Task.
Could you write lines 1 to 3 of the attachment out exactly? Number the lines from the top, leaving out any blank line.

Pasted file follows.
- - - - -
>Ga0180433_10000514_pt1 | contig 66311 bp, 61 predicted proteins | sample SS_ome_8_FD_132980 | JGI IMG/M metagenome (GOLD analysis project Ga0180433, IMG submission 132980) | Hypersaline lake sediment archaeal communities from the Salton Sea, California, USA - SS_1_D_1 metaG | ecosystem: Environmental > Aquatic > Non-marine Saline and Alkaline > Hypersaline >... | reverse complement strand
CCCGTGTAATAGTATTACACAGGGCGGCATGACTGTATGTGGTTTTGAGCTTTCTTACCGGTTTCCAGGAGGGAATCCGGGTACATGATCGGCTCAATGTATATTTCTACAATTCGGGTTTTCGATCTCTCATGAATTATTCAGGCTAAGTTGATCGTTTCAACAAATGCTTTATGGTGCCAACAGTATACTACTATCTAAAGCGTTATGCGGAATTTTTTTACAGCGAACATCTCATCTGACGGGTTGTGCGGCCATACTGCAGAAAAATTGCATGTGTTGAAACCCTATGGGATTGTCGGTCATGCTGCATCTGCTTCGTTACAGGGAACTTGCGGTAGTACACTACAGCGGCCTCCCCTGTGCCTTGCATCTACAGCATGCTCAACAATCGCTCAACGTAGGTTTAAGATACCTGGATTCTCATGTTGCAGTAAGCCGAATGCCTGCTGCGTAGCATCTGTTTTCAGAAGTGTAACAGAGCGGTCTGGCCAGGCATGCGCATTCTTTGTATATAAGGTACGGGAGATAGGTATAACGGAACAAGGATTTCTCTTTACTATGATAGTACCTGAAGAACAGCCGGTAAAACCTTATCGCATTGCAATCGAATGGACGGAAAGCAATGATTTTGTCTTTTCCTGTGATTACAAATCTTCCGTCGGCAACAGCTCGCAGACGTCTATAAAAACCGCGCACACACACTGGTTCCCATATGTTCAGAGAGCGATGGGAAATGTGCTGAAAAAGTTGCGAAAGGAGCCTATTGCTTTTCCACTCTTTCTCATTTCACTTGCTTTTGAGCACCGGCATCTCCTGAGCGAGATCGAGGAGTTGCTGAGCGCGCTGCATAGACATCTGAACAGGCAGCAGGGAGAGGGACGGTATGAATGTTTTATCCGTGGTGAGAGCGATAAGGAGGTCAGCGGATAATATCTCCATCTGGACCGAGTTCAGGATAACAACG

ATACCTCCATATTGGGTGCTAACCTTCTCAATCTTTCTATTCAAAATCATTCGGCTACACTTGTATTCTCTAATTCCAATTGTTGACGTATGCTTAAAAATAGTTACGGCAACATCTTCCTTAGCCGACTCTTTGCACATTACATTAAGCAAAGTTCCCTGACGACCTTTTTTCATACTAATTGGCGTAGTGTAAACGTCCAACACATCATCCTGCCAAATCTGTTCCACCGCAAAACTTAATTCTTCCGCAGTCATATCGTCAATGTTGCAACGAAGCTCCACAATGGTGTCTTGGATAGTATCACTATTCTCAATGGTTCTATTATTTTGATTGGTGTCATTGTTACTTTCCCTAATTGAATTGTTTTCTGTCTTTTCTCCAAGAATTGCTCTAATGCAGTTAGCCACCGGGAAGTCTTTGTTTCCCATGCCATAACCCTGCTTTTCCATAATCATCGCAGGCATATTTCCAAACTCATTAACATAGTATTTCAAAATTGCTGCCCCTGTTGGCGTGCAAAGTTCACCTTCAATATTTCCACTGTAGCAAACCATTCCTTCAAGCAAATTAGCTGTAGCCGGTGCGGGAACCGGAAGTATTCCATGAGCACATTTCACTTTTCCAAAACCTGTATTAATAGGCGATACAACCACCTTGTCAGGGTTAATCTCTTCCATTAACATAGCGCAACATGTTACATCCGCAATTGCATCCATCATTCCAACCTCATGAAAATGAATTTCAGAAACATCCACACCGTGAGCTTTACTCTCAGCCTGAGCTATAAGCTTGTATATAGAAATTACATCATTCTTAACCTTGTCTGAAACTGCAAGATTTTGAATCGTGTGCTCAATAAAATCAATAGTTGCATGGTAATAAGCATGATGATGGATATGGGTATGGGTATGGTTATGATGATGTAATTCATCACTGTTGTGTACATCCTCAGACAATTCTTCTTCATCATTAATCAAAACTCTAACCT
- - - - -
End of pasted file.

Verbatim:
>Ga0180433_10000514_pt1 | contig 66311 bp, 61 predicted proteins | sample SS_ome_8_FD_132980 | JGI IMG/M metagenome (GOLD analysis project Ga0180433, IMG submission 132980) | Hypersaline lake sediment archaeal communities from the Salton Sea, California, USA - SS_1_D_1 metaG | ecosystem: Environmental > Aquatic > Non-marine Saline and Alkaline > Hypersaline >... | reverse complement strand
CCCGTGTAATAGTATTACACAGGGCGGCATGACTGTATGTGGTTTTGAGCTTTCTTACCGGTTTCCAGGAGGGAATCCGGGTACATGATCGGCTCAATGTATATTTCTACAATTCGGGTTTTCGATCTCTCATGAATTATTCAGGCTAAGTTGATCGTTTCAACAAATGCTTTATGGTGCCAACAGTATACTACTATCTAAAGCGTTATGCGGAATTTTTTTACAGCGAACATCTCATCTGACGGGTTGTGCGGCCATACTGCAGAAAAATTGCATGTGTTGAAACCCTATGGGATTGTCGGTCATGCTGCATCTGCTTCGTTACAGGGAACTTGCGGTAGTACACTACAGCGGCCTCCCCTGTGCCTTGCATCTACAGCATGCTCAACAATCGCTCAACGTAGGTTTAAGATACCTGGATTCTCATGTTGCAGTAAGCCGAATGCCTGCTGCGTAGCATCTGTTTTCAGAAGTGTAACAGAGCGGTCTGGCCAGGCATGCGCATTCTTTGTATATAAGGTACGGGAGATAGGTATAACGGAACAAGGATTTCTCTTTACTATGATAGTACCTGAAGAACAGCCGGTAAAACCTTATCGCATTGCAATCGAATGGACGGAAAGCAATGATTTTGTCTTTTCCTGTGATTACAAATCTTCCGTCGGCAACAGCTCGCAGACGTCTATAAAAACCGCGCACACACACTGGTTCCCATATGTTCAGAGAGCGATGGGAAATGTGCTGAAAAAGTTGCGAAAGGAGCCTATTGCTTTTCCACTCTTTCTCATTTCACTTGCTTTTGAGCACCGGCATCTCCTGAGCGAGATCGAGGAGTTGCTGAGCGCGCTGCATAGACATCTGAACAGGCAGCAGGGAGAGGGACGGTATGAATGTTTTATCCGTGGTGAGAGCGATAAGGAGGTCAGCGGATAATATCTCCATCTGGACCGAGTTCAGGATAACAACG

ATACCTCCATATTGGGTGCTAACCTTCTCAATCTTTCTATTCAAAATCATTCGGCTACACTTGTATTCTCTAATTCCAATTGTTGACGTATGCTTAAAAATAGTTACGGCAACATCTTCCTTAGCCGACTCTTTGCACATTACATTAAGCAAAGTTCCCTGACGACCTTTTTTCATACTAATTGGCGTAGTGTAAACGTCCAACACATCATCCTGCCAAATCTGTTCCACCGCAAAACTTAATTCTTCCGCAGTCATATCGTCAATGTTGCAACGAAGCTCCACAATGGTGTCTTGGATAGTATCACTATTCTCAATGGTTCTATTATTTTGATTGGTGTCATTGTTACTTTCCCTAATTGAATTGTTTTCTGTCTTTTCTCCAAGAATTGCTCTAATGCAGTTAGCCACCGGGAAGTCTTTGTTTCCCATGCCATAACCCTGCTTTTCCATAATCATCGCAGGCATATTTCCAAACTCATTAACATAGTATTTCAAAATTGCTGCCCCTGTTGGCGTGCAAAGTTCACCTTCAATATTTCCACTGTAGCAAACCATTCCTTCAAGCAAATTAGCTGTAGCCGGTGCGGGAACCGGAAGTATTCCATGAGCACATTTCACTTTTCCAAAACCTGTATTAATAGGCGATACAACCACCTTGTCAGGGTTAATCTCTTCCATTAACATAGCGCAACATGTTACATCCGCAATTGCATCCATCATTCCAACCTCATGAAAATGAATTTCAGAAACATCCACACCGTGAGCTTTACTCTCAGCCTGAGCTATAAGCTTGTATATAGAAATTACATCATTCTTAACCTTGTCTGAAACTGCAAGATTTTGAATCGTGTGCTCAATAAAATCAATAGTTGCATGGTAATAAGCATGATGATGGATATGGGTATGGGTATGGTTATGATGATGTAATTCATCACTGTTGTGTACATCCTCAGACAATTCTTCTTCATCATTAATCAAAACTCTAACCT